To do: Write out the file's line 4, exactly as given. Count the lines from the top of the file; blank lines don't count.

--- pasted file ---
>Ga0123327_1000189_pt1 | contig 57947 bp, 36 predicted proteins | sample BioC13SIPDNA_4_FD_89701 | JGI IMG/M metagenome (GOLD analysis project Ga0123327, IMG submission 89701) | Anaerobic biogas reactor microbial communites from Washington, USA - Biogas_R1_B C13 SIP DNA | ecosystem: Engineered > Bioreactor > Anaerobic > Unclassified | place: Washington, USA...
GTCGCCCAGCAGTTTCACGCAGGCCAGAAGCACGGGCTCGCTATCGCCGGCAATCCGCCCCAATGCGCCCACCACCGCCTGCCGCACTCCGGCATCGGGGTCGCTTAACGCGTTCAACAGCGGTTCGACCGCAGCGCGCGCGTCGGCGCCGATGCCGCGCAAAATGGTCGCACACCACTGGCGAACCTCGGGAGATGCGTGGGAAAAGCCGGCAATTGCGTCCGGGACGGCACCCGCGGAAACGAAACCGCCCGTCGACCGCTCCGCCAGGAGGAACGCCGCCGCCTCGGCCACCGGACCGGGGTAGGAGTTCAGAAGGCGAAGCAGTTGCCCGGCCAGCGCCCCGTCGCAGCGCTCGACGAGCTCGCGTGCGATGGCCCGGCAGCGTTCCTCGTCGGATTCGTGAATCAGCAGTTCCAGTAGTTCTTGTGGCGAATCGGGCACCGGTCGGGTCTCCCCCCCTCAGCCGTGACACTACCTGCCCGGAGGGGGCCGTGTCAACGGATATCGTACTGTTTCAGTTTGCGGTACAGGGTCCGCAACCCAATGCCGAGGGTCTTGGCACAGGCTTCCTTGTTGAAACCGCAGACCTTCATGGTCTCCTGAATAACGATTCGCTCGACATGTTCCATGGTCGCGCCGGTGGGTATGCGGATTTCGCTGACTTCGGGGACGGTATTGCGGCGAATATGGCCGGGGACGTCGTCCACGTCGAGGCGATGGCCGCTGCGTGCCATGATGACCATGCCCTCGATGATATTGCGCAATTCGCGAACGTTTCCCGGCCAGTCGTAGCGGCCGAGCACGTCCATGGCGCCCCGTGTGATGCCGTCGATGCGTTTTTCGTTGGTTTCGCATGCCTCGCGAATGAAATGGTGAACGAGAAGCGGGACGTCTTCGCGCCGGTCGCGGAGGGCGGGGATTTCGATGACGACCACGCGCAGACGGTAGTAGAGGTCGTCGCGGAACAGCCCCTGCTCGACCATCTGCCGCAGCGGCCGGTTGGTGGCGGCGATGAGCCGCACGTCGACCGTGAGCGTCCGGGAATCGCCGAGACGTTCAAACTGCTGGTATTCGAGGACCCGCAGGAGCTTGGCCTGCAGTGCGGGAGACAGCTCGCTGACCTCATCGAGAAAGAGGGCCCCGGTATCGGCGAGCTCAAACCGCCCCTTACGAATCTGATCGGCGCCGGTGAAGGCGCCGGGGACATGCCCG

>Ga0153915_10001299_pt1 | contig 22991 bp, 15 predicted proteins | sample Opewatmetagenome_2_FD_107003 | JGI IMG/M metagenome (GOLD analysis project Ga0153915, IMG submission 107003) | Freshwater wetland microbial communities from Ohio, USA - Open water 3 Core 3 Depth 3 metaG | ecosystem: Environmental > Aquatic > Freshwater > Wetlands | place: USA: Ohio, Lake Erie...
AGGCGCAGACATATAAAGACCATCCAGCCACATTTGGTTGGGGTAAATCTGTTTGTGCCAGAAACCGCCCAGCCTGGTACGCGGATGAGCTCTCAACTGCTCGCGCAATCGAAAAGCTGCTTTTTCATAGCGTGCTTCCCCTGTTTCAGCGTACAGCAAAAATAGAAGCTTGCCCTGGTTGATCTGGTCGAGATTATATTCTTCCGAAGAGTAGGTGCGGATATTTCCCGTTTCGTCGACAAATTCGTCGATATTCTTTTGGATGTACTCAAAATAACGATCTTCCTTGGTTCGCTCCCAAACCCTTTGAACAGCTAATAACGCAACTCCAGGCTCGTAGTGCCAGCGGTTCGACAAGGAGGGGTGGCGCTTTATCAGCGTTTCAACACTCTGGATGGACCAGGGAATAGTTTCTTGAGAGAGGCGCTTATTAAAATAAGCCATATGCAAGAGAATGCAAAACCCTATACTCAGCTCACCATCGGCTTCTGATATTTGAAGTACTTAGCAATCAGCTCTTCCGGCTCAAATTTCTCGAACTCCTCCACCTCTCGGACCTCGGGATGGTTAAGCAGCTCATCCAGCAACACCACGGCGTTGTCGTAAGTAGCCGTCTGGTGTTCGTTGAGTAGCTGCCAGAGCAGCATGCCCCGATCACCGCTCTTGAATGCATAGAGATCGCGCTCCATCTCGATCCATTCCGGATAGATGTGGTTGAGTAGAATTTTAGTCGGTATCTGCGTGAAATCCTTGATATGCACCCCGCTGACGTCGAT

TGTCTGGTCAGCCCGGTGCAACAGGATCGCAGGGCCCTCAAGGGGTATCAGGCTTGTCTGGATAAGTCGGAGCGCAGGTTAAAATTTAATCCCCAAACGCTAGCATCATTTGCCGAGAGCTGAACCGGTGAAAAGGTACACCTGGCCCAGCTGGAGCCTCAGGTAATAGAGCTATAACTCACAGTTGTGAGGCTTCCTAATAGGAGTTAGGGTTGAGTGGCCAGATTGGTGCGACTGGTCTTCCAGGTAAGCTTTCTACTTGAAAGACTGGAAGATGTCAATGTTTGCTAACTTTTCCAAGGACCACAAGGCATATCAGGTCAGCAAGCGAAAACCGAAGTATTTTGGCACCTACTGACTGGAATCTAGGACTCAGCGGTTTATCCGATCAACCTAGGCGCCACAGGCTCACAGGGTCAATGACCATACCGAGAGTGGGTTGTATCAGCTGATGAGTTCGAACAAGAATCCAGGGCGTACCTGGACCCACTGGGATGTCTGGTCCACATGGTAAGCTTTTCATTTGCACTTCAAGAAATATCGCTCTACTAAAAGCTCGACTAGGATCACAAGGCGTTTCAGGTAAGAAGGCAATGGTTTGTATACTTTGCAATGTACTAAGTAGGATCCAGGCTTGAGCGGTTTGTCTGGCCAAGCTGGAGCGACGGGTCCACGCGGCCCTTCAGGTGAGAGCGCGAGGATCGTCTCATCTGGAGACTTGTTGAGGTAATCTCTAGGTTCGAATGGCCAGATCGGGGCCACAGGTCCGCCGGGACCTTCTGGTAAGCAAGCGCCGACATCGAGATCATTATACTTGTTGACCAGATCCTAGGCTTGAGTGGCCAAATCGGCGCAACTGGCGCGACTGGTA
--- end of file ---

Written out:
AGGCGCAGACATATAAAGACCATCCAGCCACATTTGGTTGGGGTAAATCTGTTTGTGCCAGAAACCGCCCAGCCTGGTACGCGGATGAGCTCTCAACTGCTCGCGCAATCGAAAAGCTGCTTTTTCATAGCGTGCTTCCCCTGTTTCAGCGTACAGCAAAAATAGAAGCTTGCCCTGGTTGATCTGGTCGAGATTATATTCTTCCGAAGAGTAGGTGCGGATATTTCCCGTTTCGTCGACAAATTCGTCGATATTCTTTTGGATGTACTCAAAATAACGATCTTCCTTGGTTCGCTCCCAAACCCTTTGAACAGCTAATAACGCAACTCCAGGCTCGTAGTGCCAGCGGTTCGACAAGGAGGGGTGGCGCTTTATCAGCGTTTCAACACTCTGGATGGACCAGGGAATAGTTTCTTGAGAGAGGCGCTTATTAAAATAAGCCATATGCAAGAGAATGCAAAACCCTATACTCAGCTCACCATCGGCTTCTGATATTTGAAGTACTTAGCAATCAGCTCTTCCGGCTCAAATTTCTCGAACTCCTCCACCTCTCGGACCTCGGGATGGTTAAGCAGCTCATCCAGCAACACCACGGCGTTGTCGTAAGTAGCCGTCTGGTGTTCGTTGAGTAGCTGCCAGAGCAGCATGCCCCGATCACCGCTCTTGAATGCATAGAGATCGCGCTCCATCTCGATCCATTCCGGATAGATGTGGTTGAGTAGAATTTTAGTCGGTATCTGCGTGAAATCCTTGATATGCACCCCGCTGACGTCGAT